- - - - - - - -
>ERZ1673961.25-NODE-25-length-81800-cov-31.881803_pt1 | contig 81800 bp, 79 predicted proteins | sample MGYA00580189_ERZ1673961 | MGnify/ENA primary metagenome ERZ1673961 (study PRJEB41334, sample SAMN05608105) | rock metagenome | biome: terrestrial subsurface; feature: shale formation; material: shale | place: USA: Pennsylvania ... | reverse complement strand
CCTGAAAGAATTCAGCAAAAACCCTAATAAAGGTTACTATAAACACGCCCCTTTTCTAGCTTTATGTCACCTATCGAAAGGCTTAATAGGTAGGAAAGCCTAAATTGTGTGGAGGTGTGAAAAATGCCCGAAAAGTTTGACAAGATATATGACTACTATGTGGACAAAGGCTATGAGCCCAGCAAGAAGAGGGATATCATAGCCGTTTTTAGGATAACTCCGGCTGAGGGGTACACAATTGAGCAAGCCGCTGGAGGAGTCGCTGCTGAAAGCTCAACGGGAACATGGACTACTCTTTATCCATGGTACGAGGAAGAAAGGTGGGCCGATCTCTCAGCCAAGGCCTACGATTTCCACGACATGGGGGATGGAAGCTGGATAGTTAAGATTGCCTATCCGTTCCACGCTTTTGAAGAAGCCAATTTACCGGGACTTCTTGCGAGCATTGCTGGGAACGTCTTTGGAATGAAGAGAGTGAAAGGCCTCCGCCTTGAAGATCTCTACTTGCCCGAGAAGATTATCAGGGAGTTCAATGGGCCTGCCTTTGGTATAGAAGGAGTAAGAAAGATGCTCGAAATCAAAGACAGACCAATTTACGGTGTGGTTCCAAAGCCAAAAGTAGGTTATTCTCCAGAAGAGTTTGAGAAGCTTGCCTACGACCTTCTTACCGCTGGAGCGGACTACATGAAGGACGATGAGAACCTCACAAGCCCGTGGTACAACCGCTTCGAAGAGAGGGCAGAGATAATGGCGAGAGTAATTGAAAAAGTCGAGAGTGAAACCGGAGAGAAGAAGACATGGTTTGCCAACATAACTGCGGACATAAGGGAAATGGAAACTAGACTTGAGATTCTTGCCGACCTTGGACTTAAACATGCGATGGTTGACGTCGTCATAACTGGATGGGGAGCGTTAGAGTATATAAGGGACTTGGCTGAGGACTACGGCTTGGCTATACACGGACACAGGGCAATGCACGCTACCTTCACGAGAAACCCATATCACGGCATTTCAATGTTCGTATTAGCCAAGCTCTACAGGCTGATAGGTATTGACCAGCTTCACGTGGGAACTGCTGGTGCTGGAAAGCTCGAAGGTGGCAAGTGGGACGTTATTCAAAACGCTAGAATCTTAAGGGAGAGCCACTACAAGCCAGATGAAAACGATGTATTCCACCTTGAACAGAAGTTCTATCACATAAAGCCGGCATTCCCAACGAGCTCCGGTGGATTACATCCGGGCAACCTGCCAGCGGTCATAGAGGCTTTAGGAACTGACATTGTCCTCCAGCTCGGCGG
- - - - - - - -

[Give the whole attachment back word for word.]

>ERZ1673961.25-NODE-25-length-81800-cov-31.881803_pt1 | contig 81800 bp, 79 predicted proteins | sample MGYA00580189_ERZ1673961 | MGnify/ENA primary metagenome ERZ1673961 (study PRJEB41334, sample SAMN05608105) | rock metagenome | biome: terrestrial subsurface; feature: shale formation; material: shale | place: USA: Pennsylvania ... | reverse complement strand
CCTGAAAGAATTCAGCAAAAACCCTAATAAAGGTTACTATAAACACGCCCCTTTTCTAGCTTTATGTCACCTATCGAAAGGCTTAATAGGTAGGAAAGCCTAAATTGTGTGGAGGTGTGAAAAATGCCCGAAAAGTTTGACAAGATATATGACTACTATGTGGACAAAGGCTATGAGCCCAGCAAGAAGAGGGATATCATAGCCGTTTTTAGGATAACTCCGGCTGAGGGGTACACAATTGAGCAAGCCGCTGGAGGAGTCGCTGCTGAAAGCTCAACGGGAACATGGACTACTCTTTATCCATGGTACGAGGAAGAAAGGTGGGCCGATCTCTCAGCCAAGGCCTACGATTTCCACGACATGGGGGATGGAAGCTGGATAGTTAAGATTGCCTATCCGTTCCACGCTTTTGAAGAAGCCAATTTACCGGGACTTCTTGCGAGCATTGCTGGGAACGTCTTTGGAATGAAGAGAGTGAAAGGCCTCCGCCTTGAAGATCTCTACTTGCCCGAGAAGATTATCAGGGAGTTCAATGGGCCTGCCTTTGGTATAGAAGGAGTAAGAAAGATGCTCGAAATCAAAGACAGACCAATTTACGGTGTGGTTCCAAAGCCAAAAGTAGGTTATTCTCCAGAAGAGTTTGAGAAGCTTGCCTACGACCTTCTTACCGCTGGAGCGGACTACATGAAGGACGATGAGAACCTCACAAGCCCGTGGTACAACCGCTTCGAAGAGAGGGCAGAGATAATGGCGAGAGTAATTGAAAAAGTCGAGAGTGAAACCGGAGAGAAGAAGACATGGTTTGCCAACATAACTGCGGACATAAGGGAAATGGAAACTAGACTTGAGATTCTTGCCGACCTTGGACTTAAACATGCGATGGTTGACGTCGTCATAACTGGATGGGGAGCGTTAGAGTATATAAGGGACTTGGCTGAGGACTACGGCTTGGCTATACACGGACACAGGGCAATGCACGCTACCTTCACGAGAAACCCATATCACGGCATTTCAATGTTCGTATTAGCCAAGCTCTACAGGCTGATAGGTATTGACCAGCTTCACGTGGGAACTGCTGGTGCTGGAAAGCTCGAAGGTGGCAAGTGGGACGTTATTCAAAACGCTAGAATCTTAAGGGAGAGCCACTACAAGCCAGATGAAAACGATGTATTCCACCTTGAACAGAAGTTCTATCACATAAAGCCGGCATTCCCAACGAGCTCCGGTGGATTACATCCGGGCAACCTGCCAGCGGTCATAGAGGCTTTAGGAACTGACATTGTCCTCCAGCTCGGCGG